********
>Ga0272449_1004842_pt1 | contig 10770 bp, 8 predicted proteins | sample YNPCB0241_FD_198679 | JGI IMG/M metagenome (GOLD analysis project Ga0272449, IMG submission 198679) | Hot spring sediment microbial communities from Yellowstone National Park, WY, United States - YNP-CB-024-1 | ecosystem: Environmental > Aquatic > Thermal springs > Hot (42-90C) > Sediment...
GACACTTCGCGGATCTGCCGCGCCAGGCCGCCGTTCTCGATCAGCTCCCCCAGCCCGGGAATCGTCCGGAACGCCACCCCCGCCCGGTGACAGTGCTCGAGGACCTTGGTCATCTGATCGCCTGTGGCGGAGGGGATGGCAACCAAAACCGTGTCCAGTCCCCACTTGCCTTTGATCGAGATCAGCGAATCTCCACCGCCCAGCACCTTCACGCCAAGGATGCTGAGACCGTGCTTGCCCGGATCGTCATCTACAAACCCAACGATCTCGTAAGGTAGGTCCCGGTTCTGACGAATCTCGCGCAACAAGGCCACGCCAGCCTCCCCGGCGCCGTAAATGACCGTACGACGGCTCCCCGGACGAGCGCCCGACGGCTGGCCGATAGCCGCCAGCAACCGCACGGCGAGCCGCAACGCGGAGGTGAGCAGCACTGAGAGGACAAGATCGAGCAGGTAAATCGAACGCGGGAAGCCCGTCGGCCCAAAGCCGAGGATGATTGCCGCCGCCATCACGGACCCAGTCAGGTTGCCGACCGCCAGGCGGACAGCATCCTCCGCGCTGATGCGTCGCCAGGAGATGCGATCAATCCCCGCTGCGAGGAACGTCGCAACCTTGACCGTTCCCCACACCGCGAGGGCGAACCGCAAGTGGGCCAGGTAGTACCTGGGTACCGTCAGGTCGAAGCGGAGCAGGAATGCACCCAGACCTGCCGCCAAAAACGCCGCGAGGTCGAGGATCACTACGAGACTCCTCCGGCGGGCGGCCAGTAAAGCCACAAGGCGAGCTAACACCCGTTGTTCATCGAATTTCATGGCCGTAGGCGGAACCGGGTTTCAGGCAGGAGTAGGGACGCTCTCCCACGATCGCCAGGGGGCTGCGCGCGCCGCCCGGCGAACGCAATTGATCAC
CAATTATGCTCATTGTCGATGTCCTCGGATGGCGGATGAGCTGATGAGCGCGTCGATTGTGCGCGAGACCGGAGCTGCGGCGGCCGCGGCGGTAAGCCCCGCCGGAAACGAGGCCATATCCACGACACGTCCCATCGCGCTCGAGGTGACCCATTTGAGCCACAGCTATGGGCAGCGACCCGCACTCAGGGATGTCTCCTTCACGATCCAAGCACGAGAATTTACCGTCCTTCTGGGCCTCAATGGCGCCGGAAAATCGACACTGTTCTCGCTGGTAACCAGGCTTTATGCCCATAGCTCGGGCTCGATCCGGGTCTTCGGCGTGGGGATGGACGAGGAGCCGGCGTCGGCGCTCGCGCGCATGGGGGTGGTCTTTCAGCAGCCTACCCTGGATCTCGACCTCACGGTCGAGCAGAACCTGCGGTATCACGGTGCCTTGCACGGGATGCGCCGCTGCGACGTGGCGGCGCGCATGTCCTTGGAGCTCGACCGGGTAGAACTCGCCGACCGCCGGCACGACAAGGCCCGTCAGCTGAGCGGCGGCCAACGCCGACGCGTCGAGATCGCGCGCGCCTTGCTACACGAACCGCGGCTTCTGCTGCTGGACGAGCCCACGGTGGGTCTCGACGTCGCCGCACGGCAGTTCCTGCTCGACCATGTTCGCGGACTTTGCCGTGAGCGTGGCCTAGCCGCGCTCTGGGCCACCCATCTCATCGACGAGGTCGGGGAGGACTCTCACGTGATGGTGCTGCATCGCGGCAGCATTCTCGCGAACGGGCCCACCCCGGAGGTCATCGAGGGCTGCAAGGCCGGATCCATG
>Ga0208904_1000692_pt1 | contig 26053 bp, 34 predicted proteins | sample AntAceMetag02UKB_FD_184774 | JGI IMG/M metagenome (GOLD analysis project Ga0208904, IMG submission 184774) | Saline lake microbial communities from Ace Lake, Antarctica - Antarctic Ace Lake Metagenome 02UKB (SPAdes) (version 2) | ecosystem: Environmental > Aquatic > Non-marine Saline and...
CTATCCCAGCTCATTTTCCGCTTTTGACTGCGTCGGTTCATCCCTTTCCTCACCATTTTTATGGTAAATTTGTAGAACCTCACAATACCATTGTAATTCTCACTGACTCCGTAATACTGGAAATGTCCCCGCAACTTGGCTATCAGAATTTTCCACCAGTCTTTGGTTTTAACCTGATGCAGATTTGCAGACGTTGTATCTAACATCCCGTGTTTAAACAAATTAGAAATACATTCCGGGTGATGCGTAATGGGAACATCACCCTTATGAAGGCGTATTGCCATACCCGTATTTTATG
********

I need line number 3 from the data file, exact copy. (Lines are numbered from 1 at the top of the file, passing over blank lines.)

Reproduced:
CAATTATGCTCATTGTCGATGTCCTCGGATGGCGGATGAGCTGATGAGCGCGTCGATTGTGCGCGAGACCGGAGCTGCGGCGGCCGCGGCGGTAAGCCCCGCCGGAAACGAGGCCATATCCACGACACGTCCCATCGCGCTCGAGGTGACCCATTTGAGCCACAGCTATGGGCAGCGACCCGCACTCAGGGATGTCTCCTTCACGATCCAAGCACGAGAATTTACCGTCCTTCTGGGCCTCAATGGCGCCGGAAAATCGACACTGTTCTCGCTGGTAACCAGGCTTTATGCCCATAGCTCGGGCTCGATCCGGGTCTTCGGCGTGGGGATGGACGAGGAGCCGGCGTCGGCGCTCGCGCGCATGGGGGTGGTCTTTCAGCAGCCTACCCTGGATCTCGACCTCACGGTCGAGCAGAACCTGCGGTATCACGGTGCCTTGCACGGGATGCGCCGCTGCGACGTGGCGGCGCGCATGTCCTTGGAGCTCGACCGGGTAGAACTCGCCGACCGCCGGCACGACAAGGCCCGTCAGCTGAGCGGCGGCCAACGCCGACGCGTCGAGATCGCGCGCGCCTTGCTACACGAACCGCGGCTTCTGCTGCTGGACGAGCCCACGGTGGGTCTCGACGTCGCCGCACGGCAGTTCCTGCTCGACCATGTTCGCGGACTTTGCCGTGAGCGTGGCCTAGCCGCGCTCTGGGCCACCCATCTCATCGACGAGGTCGGGGAGGACTCTCACGTGATGGTGCTGCATCGCGGCAGCATTCTCGCGAACGGGCCCACCCCGGAGGTCATCGAGGGCTGCAAGGCCGGATCCATG